Thursday, June 27, 2013

Crusader Kings II!

Paradox: great at making strategy games,
not great at making box art.
Guys, I think I might have a problem. After failing to get its hooks into me several times, Paradox Interactive's grand empire building/role playing/history simulating sandbox of insane proportions, Crusader Kings II, has pulled me into its gaping maw and swallowed me whole, and I'm too busy trying to keep my burgeoning young empire together to care.

Crusader Kings II is a hard game to love. It's obtuse and cluttered with menus that give you too much information and too little context. Hours of carefully-planned gameplay can be shattered in a heartbeat by a formerly loyal subject's sudden revolt, or a declaration of war handed down by a bigger, meaner kingdom.  The tutorial is a bad joke, and despite a surprisingly complex military simulation running under the hood, combat almost always boils down to who brought the most dudes.

I bought the game on a series of passionate recommendations and after reading a really cool Let's Play/chronicle on PC Gamer.  After around ten hours of bashing my head against it over the course of a weekend, I gave up.  Over the next few months, I reinstalled it a few more times, hoping to crack through the chitinous outer shell and into the meaty goodness within, but to no avail.  I'd pretty much written it off as one of those supposedly great games that I was just never going to be able to appreciate.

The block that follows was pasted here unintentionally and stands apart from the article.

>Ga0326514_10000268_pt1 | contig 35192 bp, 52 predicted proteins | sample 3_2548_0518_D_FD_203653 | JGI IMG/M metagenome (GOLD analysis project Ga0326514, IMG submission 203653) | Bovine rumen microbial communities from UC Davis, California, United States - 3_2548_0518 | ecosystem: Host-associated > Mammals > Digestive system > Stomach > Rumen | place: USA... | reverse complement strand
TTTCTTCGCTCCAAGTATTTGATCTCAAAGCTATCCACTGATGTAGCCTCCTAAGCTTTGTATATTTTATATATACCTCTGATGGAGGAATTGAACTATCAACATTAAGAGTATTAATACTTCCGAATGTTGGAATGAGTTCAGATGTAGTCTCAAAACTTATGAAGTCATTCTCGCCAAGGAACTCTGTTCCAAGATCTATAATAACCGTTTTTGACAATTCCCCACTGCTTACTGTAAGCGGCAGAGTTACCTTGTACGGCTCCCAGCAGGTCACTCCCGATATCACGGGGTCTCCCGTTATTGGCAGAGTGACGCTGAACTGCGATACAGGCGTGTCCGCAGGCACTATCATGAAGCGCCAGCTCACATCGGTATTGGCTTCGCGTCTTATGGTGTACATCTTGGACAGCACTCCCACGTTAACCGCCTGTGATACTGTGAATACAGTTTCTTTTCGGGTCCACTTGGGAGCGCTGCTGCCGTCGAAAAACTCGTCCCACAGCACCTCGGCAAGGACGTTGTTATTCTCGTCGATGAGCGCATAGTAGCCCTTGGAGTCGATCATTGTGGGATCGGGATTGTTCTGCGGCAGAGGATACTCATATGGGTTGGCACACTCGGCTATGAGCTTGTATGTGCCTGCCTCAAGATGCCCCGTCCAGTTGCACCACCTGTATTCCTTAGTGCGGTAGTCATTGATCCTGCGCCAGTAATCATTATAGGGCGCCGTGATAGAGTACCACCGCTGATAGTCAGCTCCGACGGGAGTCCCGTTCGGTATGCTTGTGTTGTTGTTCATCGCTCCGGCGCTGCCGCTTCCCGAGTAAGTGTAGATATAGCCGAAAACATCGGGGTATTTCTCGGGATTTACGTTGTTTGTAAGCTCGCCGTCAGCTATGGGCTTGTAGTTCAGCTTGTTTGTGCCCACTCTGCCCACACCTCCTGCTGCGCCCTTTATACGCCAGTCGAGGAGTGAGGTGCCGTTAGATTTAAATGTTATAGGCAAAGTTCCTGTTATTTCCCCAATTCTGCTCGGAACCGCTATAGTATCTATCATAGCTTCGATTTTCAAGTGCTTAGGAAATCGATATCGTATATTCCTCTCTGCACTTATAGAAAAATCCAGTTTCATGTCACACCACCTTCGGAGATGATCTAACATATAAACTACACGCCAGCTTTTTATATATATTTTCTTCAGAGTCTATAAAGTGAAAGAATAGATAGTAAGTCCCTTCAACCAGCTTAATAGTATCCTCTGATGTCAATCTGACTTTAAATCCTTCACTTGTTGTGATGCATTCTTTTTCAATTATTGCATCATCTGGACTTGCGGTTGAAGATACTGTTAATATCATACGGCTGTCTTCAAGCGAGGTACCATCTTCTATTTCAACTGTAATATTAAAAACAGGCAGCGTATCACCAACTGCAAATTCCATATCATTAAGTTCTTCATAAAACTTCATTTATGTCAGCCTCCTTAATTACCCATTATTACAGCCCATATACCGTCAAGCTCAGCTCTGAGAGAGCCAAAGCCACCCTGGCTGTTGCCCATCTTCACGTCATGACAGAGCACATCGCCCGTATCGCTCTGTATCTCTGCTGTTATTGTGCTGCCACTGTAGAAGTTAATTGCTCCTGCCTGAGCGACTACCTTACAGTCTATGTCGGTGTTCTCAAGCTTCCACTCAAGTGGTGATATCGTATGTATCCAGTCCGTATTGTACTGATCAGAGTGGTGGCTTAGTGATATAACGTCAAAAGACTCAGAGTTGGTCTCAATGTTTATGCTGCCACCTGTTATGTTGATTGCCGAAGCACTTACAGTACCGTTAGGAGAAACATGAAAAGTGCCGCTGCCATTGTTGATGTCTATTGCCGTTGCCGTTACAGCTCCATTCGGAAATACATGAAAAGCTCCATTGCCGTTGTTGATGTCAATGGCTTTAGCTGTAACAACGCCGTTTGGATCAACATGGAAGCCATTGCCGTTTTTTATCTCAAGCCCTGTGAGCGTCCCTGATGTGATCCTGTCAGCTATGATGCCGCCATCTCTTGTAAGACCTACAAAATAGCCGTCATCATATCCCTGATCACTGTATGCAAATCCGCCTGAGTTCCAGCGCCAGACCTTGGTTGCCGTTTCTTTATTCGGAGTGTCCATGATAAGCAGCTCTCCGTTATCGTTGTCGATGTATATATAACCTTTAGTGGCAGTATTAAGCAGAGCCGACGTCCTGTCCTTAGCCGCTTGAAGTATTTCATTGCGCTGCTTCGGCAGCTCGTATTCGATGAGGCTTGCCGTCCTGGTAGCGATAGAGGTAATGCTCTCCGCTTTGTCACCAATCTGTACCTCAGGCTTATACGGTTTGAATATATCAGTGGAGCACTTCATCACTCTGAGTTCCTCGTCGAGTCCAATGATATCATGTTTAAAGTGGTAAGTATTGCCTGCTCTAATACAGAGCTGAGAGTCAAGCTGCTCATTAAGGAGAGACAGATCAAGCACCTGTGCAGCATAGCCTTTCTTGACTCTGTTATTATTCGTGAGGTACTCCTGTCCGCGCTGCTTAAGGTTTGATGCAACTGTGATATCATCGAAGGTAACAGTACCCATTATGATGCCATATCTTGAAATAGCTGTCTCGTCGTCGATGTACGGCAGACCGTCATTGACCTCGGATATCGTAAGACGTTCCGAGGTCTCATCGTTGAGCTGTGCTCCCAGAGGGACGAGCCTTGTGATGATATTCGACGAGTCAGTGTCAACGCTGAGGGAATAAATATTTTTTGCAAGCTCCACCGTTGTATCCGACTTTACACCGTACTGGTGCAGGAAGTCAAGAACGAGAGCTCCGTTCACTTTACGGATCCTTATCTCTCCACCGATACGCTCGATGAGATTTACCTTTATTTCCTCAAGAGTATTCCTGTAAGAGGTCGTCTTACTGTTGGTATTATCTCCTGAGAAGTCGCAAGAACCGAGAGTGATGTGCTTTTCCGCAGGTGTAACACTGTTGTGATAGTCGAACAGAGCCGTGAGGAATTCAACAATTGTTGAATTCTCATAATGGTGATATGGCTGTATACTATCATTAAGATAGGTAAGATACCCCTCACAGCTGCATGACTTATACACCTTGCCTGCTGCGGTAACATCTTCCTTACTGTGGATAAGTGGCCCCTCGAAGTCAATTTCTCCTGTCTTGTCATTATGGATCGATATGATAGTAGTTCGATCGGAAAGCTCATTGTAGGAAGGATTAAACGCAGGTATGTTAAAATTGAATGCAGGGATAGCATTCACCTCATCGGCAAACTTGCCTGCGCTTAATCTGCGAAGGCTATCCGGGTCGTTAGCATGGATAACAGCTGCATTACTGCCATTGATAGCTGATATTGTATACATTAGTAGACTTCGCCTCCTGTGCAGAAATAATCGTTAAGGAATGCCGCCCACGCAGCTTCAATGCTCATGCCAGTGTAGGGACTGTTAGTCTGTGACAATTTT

And then the latest DLC expansion for the game, The Old Gods, came out.  TOG adds a ton of new features, including an earlier start date and a revamped technology system.  Most importantly, it adds vikings, and all sorts of mechanics to let you be the bearded, mead-swilling pillager you always wanted to be.

Almost immediately after installing the DLC, I began to truly fall in love with the game.  Vikings in CK2 serve as a much, much better introduction into the game's systems than the base game's shoddy tutorial could ever hope to be.  For example, vikings can largely ignore the often confusing and obtuse casus belli (Latin for "cause to go fight those dudes," if I've retained anything from high school) system, which requires most other cultures to have a legitimate (or "legitimate") reason to invade a neighbor and take over their land.  They can also send their armies out a-viking, pouring out of their longships, pillaging everything they can find in a non-Norse territory, and then getting the hell back to sea before that 5,000 man strong English army stops by to find out what all the fuss is about.

When your current ruler dies, his heir can have a
runestone raised in his honor.  (He could also raise
one himself, but then everyone would think he's an
In essence, by loosening the game's usual restrictions on what you can do, the game lets you experiment and poke at the simulation's myriad systems at your own pace.  The quick influx of gold that raiding can bring you speeds up the usually painfully slow process of building up your holdings.  You'll learn how to broker titles and daughters for favors and alliances, how a band of mercenaries can completely turn the tide of a war, and--most importantly--how to flagrantly abuse the AI's pathfinding to your own advantage.  And if your kingdom suddenly collapses around you, with all your vassals suddenly rising in rebellion or joining up with an enemy kingdom?  Eh, whatever.  You're a viking.  Load up the longboats and go pillage the Mediterranean.  Maybe if you save up enough for a couple of good mercenary companies, you can try the whole "conquer Scandinavia" thing again in a few years.